We knew it was coming and now it's started. Ever since Justice Scalia's sudden death in mid-February, the Supreme Court has been down a justice, evenly divided, four against four, between its more conservative and liberal wings. A deadlocked Court was inevitable and today the Court released its first equally divided ruling since Justice Scalia's passing.
Expect to see more of this in the future.
One Sentence Says It All
The Court's one sentence per curiam opinion signaled the start of a new (and hopefully brief) era:
"The judgment is affirmed by an equally divided Court."
And that was that.
The case, Hawkins v. Community Bank of Raymore, involved alleged discrimination in lending. Valerie Hawkins and Janice Patterson were required by Community Bank to sign as guarantors for loans taken out by their husbands. When the husbands stopped paying (their businesses both flopped), the bank came after the women to collect.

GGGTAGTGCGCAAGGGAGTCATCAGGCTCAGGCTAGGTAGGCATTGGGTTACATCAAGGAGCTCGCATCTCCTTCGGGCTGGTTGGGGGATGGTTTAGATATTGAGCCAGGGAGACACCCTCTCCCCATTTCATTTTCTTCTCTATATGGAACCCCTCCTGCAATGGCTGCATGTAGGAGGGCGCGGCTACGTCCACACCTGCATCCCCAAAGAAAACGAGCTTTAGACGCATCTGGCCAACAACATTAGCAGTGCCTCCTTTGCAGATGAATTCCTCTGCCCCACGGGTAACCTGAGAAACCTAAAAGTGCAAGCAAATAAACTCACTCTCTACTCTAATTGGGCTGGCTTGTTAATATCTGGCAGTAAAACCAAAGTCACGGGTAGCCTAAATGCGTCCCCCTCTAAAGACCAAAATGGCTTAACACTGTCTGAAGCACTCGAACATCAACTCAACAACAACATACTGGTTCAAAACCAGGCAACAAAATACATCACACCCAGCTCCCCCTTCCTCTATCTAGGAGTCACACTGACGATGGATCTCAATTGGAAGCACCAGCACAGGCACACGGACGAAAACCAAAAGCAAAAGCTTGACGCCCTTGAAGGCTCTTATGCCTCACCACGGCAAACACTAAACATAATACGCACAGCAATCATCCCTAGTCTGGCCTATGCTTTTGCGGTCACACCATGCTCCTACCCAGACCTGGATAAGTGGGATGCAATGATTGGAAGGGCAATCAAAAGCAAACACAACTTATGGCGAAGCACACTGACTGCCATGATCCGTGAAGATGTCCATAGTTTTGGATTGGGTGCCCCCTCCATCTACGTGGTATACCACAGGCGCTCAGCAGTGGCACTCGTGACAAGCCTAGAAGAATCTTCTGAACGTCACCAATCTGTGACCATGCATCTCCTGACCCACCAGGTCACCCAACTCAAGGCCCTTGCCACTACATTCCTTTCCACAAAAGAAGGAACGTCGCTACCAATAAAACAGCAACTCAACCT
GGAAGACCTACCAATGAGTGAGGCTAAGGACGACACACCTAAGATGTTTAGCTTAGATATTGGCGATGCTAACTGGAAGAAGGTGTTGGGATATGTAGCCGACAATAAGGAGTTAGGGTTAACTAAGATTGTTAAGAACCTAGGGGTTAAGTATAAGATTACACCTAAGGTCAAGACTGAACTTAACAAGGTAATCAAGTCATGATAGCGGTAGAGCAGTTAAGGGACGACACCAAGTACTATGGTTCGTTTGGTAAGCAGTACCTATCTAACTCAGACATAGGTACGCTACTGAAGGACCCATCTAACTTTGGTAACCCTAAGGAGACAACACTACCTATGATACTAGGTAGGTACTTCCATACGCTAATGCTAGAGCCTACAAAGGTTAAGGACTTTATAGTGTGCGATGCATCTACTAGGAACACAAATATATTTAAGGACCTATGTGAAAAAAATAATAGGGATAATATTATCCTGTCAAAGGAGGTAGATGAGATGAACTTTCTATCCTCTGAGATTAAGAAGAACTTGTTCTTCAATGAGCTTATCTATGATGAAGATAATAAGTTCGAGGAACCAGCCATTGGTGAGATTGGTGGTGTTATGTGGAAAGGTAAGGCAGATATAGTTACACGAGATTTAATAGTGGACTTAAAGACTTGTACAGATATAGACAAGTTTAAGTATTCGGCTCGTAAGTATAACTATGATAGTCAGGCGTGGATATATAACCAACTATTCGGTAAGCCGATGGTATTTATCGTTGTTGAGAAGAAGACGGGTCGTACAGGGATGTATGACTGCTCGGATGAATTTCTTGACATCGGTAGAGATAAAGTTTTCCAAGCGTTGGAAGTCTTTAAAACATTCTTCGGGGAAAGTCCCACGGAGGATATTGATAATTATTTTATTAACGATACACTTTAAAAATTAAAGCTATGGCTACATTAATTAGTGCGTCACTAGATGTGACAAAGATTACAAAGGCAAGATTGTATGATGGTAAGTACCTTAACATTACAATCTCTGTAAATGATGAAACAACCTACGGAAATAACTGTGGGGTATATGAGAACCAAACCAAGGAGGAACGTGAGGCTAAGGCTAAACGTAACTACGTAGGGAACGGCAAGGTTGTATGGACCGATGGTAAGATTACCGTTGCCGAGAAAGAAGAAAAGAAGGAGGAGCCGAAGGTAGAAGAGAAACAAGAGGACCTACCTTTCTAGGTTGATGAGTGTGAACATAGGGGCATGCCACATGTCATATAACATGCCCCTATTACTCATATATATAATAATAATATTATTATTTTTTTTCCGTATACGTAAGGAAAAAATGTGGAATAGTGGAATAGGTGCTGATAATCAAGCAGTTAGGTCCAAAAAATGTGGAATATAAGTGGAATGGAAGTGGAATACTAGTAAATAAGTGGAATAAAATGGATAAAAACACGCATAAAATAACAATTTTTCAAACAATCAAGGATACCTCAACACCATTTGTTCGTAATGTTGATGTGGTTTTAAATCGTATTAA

Both women contended that the bank's demand for payment was discrimination based on marital status, as barred by the Equal Credit Opportunity Act. The Eighth Circuit disagreed, finding that the bank had not acted discriminatorily, but its ruling created a split with the Sixth Circuit. That split will continue, given the Court's inability to muster a majority opinion.
4-4 Splits Aren't Unheard of, but They'll Soon Be More Common
An equally divided court isn't unheard of, of course. As Adam Feldman, of Empirical SCOTUS, points out, the last time the court had a 4-4 split was in the 2010 term.
Re: Today's 4-4 split. There were two 4-4 splits in OT 2010: Flores-Villar v. US & Costco v. Omega (both w/o Kagan)-- Adam Feldman (@AdamSFeldman) March 22, 2016
In both of those cases, Justice Elena Kagan (then brand new to the Court) recused herself.
But you can expect such deadlocked decisions to become more common as the Court awaits a new justice. Just last week, President Obama nominated Merrick Garland to fill the empty seat on the Supreme Court's bench. The very same day, Senate Republicans reaffirmed their refusal to "advise and consent" on the President's nomination. Lead by Senate Majority Leader Mitch McConnell, Republicans are insisting that any new Supreme Court justice be appointed after President Obama's term ends, in January of 2017.